Pope Francis embraces Washington's hungry: 'No justification for homelessness'

This story appears in the Francis in the United States feature series. View the full series.
A girl hugs Pope Francis as he visits with people at St. Maria's Meals Program of Catholic Charities in Washington Sept. 24. (CNS photo/Paul Haring)

A girl hugs Pope Francis as he visits with people at St. Maria's Meals Program of Catholic Charities in Washington Sept. 24. (CNS photo/Paul Haring)

Cathy Lynn Grossman

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Pope Francis went straight from charging the U.S. Congress to care for the neediest to blessing and encouraging Washington's hungry and homeless on Thursday Sept. 24.

Still, Francis, wearing his cross showing a shepherd and his flock, carried a political message along with his pastoral mission.

"The Son of God came into this world as a homeless person," he told staff and clients of Catholic Charities, at St. Patrick's in the City's ministry to the needy.

"The Son of God knew what it was to start life without a roof over his head," he said, speaking in Spanish.

Francis told them that while "we can find no social or moral justification, no justification whatsoever, for lack of housing … we know that God is suffering with us, experiencing them at our side. He does not abandon us."

And he assured them that all are equal in prayer. "Faith makes us open to the quiet presence of God at every moment of our lives, in every person and in every situation. God is present in every one of you, in each one of us."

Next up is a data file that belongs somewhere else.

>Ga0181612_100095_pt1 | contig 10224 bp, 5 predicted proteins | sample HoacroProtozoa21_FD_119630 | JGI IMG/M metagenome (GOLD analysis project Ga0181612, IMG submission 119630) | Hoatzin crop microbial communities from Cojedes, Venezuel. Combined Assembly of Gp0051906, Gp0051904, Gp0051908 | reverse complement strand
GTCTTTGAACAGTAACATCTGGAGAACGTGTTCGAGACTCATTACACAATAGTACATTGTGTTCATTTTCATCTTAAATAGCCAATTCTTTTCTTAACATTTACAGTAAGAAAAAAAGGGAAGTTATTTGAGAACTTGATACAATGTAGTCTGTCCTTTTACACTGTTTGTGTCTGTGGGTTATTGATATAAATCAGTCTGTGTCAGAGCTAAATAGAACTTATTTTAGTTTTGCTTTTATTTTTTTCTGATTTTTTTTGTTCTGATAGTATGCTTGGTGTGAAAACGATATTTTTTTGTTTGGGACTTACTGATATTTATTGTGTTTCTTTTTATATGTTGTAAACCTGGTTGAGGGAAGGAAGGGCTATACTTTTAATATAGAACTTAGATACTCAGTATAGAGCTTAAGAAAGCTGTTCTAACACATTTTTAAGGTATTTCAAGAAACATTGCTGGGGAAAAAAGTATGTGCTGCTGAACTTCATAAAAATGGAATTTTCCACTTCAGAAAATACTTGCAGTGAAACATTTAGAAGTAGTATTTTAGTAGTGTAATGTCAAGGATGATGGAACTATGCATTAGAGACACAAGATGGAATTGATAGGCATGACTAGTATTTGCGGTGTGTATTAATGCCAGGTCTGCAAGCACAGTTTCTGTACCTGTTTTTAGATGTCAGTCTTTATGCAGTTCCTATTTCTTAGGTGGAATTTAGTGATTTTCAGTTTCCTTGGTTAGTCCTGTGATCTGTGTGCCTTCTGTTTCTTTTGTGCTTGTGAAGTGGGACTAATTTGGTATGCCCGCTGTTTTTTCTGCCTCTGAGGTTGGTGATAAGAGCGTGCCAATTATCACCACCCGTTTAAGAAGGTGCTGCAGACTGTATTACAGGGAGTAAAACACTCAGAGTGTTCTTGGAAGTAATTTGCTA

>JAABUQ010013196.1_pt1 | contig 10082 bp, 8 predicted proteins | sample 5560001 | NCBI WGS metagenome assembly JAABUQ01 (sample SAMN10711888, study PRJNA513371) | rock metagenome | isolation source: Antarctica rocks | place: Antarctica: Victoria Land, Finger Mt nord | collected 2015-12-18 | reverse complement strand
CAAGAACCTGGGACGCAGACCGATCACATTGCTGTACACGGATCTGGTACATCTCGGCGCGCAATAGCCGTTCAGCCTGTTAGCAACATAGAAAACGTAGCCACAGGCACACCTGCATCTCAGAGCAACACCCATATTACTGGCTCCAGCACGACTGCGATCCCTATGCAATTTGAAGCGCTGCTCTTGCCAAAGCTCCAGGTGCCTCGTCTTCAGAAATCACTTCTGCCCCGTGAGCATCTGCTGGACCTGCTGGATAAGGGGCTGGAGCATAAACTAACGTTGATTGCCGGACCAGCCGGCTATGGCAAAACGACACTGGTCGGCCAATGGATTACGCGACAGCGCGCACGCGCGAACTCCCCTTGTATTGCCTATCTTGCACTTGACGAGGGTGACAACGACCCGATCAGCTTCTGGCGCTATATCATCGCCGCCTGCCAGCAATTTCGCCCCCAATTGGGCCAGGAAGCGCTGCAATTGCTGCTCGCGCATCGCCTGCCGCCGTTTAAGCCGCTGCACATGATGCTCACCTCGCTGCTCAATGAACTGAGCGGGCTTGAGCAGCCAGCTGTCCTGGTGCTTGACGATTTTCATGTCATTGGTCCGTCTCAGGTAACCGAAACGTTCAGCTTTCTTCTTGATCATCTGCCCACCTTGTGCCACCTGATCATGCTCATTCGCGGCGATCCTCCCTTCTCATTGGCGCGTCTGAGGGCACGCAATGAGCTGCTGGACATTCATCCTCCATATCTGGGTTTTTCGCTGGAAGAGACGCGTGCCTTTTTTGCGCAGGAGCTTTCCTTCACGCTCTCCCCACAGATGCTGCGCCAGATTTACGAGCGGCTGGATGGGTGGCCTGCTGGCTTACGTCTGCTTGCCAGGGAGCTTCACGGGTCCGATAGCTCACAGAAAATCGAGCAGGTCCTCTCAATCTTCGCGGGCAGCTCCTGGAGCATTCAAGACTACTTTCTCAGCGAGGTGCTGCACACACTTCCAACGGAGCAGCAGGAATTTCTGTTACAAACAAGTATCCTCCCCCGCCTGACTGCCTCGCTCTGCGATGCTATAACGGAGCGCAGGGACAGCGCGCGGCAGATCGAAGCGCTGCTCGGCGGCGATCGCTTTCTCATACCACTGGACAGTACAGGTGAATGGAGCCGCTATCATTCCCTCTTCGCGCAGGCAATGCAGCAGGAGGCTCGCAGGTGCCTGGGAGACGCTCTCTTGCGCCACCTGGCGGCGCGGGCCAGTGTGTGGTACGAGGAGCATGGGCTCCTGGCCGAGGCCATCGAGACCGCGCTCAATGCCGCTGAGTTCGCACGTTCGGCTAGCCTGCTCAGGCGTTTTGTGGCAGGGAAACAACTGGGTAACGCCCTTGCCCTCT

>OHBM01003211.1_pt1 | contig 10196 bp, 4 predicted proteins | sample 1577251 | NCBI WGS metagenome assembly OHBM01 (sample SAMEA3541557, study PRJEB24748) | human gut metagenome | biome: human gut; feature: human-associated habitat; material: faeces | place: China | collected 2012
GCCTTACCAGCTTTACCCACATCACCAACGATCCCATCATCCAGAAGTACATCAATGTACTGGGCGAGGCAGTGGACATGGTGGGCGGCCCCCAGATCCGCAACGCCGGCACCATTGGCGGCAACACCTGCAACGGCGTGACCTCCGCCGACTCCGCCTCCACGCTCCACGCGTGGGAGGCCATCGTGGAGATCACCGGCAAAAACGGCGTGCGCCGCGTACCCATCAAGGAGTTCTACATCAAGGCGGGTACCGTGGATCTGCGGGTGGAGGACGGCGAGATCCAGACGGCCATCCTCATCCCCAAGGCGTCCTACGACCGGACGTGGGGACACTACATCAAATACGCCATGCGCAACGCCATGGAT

At the adjacent headquarters of Catholic Charities, the pope paused briefly to bless the agency's chapel and moved out to the moment that may have been the real highlight of the shepherd's day — greeting the homeless clients who come there weekly for a meal from St. Maria's Meals Program.

The location is marked by a statue known as the "Homeless Jesus" — identified by the nails in the statue's feet, said Monsignor John Enzler, president of Catholic Charities at the Archdiocese of Washington. The poor call it "our Washington monument, our sign of dignity," he said.

The street-side soup kitchen was set up with 55 white tablecloth-covered tables and floral centerpieces where families were served a hot lunch. There, Francis blessed little children, posed for selfies and, with open arms and a smile, called out "Buon appetito!"

The mobs of dignitaries and media that usually crowd the pope were mostly kept at bay, although Washington's mayor, Muriel Bowser, was there.

"The pope made it very clear this is a pastoral event," at which he could walk with people and come in close for hugs and handshakes, said Enzler.

National Catholic Reporter columnist Michael Sean Winters noticed that the pope could have lingered with the nation's elite. But, "like Jesus, he chose to seek out the powerless and the poor. Like Jesus, he seemed to be more joyful at the latter destination."

Francis has directly taken up care for the homeless and the refugee back in Rome.

He recently called on every European parish to support at least one family from the hundreds of thousands fleeing the Middle East and North African violence, and Vatican City has already taken in a family from Damascus.

And in February, he asked that showers be set up for homeless people under the colonnade of St. Peter's Square. The Vatican's charity office also began offering haircuts and shaves by professional volunteers, as part of the shower service.

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